This is an area of the law in which I have substantial experience, and I think it is beneficial for the community to be aware of potential defenses that individuals may use in immigration court.

The defense that I have been discussing for the past few weeks—“cancellation of removal”—is the most common defense that is used in immigration court.  However, I did not mention in my earlier articles that there are two different types of cancellation of removal.  

The type that I have been describing in the last few weeks is for those persons who are NOT permanent residents.  In other words, a person may apply for the type of cancellation of removal I have written about for the last few weeks even if he or she has no documents in the United States.  Again, the requirements for this type of cancellation of removal are (1) 10 years in the United States; (2) a U.S. citizen or permanent resident parent, spouse, or child; (3) proof that the parent, spouse, or child would suffer una “dificultad extrema, excepcional, y unusual” en caso de deportacion; (4) that the person applying has good moral character; and (5) that the person has no serious offenses on his or her criminal record.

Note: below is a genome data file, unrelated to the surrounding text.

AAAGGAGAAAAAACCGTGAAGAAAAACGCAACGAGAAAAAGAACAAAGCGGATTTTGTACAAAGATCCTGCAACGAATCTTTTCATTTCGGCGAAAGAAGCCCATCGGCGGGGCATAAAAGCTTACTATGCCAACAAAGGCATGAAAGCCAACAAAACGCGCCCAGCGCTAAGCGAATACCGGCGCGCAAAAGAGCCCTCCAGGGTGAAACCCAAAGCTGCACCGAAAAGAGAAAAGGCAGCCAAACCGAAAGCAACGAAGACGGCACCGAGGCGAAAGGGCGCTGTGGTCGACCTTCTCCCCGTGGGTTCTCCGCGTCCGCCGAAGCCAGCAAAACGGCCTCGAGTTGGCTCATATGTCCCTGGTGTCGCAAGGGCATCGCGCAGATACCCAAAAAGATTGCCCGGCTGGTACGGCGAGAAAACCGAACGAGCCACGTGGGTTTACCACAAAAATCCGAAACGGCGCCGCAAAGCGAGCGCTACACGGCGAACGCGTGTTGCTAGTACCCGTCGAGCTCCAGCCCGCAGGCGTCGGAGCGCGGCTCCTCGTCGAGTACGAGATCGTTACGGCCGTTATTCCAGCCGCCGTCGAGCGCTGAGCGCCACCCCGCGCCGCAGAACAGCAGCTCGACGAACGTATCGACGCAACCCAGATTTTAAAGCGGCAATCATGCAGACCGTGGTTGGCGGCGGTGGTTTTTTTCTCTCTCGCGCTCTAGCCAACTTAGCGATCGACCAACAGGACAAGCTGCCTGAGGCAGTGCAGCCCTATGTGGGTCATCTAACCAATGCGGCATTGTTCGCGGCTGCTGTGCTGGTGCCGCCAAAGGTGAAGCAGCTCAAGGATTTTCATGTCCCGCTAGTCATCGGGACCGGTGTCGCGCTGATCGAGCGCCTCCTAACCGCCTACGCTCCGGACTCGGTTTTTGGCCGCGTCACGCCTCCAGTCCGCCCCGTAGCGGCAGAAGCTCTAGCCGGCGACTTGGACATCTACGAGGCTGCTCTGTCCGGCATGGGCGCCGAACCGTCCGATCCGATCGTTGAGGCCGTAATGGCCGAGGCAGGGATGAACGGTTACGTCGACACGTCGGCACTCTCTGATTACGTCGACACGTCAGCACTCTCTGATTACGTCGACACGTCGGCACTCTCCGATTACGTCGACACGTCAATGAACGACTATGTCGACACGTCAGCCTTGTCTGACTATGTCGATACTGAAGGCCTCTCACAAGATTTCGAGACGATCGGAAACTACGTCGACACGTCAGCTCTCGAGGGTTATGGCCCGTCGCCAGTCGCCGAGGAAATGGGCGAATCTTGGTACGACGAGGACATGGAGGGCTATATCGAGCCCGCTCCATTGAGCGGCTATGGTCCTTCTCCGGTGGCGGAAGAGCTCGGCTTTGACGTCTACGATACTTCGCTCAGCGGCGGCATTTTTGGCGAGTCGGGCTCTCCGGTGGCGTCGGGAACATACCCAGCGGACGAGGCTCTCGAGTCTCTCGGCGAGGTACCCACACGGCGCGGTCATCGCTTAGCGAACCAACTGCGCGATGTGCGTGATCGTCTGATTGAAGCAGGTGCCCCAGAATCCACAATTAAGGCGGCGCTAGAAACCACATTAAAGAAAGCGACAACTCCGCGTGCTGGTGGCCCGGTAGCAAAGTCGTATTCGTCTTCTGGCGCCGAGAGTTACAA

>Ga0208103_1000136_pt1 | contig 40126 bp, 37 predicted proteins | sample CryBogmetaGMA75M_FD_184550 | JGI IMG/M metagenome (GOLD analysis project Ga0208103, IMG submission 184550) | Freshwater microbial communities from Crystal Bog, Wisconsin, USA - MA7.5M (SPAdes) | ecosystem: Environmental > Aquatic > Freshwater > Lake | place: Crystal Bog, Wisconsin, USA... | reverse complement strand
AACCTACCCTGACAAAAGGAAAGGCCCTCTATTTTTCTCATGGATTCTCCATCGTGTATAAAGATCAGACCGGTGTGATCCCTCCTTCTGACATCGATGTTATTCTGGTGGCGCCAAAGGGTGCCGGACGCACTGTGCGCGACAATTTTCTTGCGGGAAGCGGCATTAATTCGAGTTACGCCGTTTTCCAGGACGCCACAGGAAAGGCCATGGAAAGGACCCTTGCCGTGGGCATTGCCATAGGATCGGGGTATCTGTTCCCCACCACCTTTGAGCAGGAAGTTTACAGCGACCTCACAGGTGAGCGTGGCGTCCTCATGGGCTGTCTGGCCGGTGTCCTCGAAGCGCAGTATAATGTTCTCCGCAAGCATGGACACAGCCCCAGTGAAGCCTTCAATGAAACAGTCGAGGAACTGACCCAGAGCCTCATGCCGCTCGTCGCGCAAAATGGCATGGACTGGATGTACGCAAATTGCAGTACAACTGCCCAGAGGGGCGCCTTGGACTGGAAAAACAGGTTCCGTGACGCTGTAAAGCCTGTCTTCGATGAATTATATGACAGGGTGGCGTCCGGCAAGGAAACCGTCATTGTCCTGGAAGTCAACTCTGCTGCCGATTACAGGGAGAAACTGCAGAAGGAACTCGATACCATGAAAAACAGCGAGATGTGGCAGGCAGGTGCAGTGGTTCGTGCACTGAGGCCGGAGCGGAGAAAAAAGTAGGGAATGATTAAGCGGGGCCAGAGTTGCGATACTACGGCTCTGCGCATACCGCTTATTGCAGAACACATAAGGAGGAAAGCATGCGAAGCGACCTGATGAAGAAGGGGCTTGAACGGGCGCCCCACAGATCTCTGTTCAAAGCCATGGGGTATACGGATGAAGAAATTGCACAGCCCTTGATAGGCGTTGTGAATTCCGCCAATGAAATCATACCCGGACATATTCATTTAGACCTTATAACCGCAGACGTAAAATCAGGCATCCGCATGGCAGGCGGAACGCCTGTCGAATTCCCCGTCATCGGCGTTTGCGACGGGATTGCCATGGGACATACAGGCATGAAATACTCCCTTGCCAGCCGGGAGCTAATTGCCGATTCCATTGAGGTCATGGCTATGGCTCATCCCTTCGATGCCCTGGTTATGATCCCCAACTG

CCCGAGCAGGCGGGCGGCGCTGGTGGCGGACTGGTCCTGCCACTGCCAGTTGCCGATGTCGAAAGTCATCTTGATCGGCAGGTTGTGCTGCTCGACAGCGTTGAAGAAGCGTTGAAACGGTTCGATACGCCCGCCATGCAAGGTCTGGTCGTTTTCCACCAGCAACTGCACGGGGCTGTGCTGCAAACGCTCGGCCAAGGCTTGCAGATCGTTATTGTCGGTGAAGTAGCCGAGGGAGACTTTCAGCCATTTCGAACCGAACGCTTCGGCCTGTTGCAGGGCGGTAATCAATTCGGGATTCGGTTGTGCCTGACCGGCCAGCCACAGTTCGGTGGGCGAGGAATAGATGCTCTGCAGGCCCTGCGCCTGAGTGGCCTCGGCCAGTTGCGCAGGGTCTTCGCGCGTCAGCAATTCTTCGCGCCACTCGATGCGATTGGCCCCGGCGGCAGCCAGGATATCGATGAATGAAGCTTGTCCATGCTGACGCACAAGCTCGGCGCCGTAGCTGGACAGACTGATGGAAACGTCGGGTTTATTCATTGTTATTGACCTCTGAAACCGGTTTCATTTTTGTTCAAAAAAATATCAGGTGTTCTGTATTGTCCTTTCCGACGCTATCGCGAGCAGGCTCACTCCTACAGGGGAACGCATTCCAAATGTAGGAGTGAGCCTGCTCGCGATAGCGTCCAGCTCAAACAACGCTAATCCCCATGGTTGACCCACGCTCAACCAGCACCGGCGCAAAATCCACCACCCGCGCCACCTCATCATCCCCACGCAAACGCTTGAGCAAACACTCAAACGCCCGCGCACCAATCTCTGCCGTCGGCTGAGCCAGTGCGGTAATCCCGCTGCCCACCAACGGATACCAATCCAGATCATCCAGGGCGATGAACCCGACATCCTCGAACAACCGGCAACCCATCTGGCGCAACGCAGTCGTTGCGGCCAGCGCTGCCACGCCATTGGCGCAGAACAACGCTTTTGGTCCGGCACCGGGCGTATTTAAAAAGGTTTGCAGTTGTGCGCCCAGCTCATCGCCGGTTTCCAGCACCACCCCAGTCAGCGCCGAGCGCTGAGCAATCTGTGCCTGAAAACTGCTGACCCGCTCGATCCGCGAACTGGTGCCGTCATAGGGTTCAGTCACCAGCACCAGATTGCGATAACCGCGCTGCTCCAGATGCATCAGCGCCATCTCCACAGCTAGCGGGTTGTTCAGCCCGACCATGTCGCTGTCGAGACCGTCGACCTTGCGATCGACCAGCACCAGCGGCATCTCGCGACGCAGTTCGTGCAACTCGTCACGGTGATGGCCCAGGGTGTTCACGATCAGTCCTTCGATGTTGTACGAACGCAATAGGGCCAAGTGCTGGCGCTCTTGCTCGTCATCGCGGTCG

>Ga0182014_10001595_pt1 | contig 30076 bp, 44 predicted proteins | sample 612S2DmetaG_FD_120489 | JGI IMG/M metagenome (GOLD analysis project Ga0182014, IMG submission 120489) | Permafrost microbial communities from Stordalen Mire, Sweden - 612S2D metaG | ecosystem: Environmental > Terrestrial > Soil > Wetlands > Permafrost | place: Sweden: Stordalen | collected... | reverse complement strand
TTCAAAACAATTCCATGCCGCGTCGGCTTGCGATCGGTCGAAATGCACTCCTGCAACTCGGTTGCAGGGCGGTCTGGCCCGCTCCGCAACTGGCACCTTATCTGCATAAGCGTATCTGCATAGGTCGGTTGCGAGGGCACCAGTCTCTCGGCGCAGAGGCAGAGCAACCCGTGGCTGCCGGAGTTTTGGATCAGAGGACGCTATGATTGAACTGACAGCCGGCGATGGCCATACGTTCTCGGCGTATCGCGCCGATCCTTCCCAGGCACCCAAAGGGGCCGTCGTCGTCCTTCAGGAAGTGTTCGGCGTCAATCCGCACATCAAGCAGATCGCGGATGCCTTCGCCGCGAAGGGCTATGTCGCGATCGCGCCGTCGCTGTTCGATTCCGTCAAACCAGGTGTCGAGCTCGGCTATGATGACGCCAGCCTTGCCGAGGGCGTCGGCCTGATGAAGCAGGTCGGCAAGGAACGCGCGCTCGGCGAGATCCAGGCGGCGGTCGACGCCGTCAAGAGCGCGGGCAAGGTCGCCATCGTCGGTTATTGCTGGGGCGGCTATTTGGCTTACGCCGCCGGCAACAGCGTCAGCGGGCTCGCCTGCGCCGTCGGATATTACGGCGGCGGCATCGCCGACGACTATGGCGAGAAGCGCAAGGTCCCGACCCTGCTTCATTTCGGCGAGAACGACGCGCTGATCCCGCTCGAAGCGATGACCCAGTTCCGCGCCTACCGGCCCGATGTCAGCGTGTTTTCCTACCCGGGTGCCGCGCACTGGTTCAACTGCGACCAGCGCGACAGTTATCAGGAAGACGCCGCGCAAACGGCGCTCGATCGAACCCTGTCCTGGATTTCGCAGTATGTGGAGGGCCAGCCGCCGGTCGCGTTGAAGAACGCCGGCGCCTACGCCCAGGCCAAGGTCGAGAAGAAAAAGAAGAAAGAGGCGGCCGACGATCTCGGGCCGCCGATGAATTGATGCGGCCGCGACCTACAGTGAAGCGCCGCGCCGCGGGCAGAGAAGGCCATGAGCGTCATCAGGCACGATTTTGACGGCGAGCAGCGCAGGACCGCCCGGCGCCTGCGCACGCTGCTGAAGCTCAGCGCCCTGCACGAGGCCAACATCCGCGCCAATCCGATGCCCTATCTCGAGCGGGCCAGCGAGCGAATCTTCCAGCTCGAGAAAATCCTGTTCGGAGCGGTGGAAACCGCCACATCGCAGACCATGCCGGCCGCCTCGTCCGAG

As I also have discussed, it is extremely difficult to win cancellation of removal for non-permanent residents.  Perhaps one in 10 people can actually win.  Additionally, this defense is only available if a person is already in immigration court, and I would NEVER recommend that a person turn him or herself in to immigration to apply for cancellation of removal.

However, the requirements for cancellation of removal for permanent residents—which is a different defense—are much easier to satisfy.  There are only really four requirements:

  1. The person has to have been physically present in the United States—after being admitted in any status—for seven years.
  2. The person has to have been a permanent resident for five years.
  3. The person may not have any “aggravated felonies” on his or her record.
  4. The person must prove to an immigration judge that he or she deserves to stay in the United States.

Perhaps it is very obvious, but the United States can attempt to take away the green card of a permanent resident.  Usually, the Department of Homeland Security of the United States will do this if the person has a serious criminal record, or if there is evidence that he or she has abandoned her permanent resident status.  When this happens, immigration puts the person in immigration court to be deported, just like any person who has no documents.  In other words, this second type of “cancellation of removal”—for permanent residents—is a defense that a permanent resident may use to keep his or her green card even though immigration is trying to take it away and to deport him or her.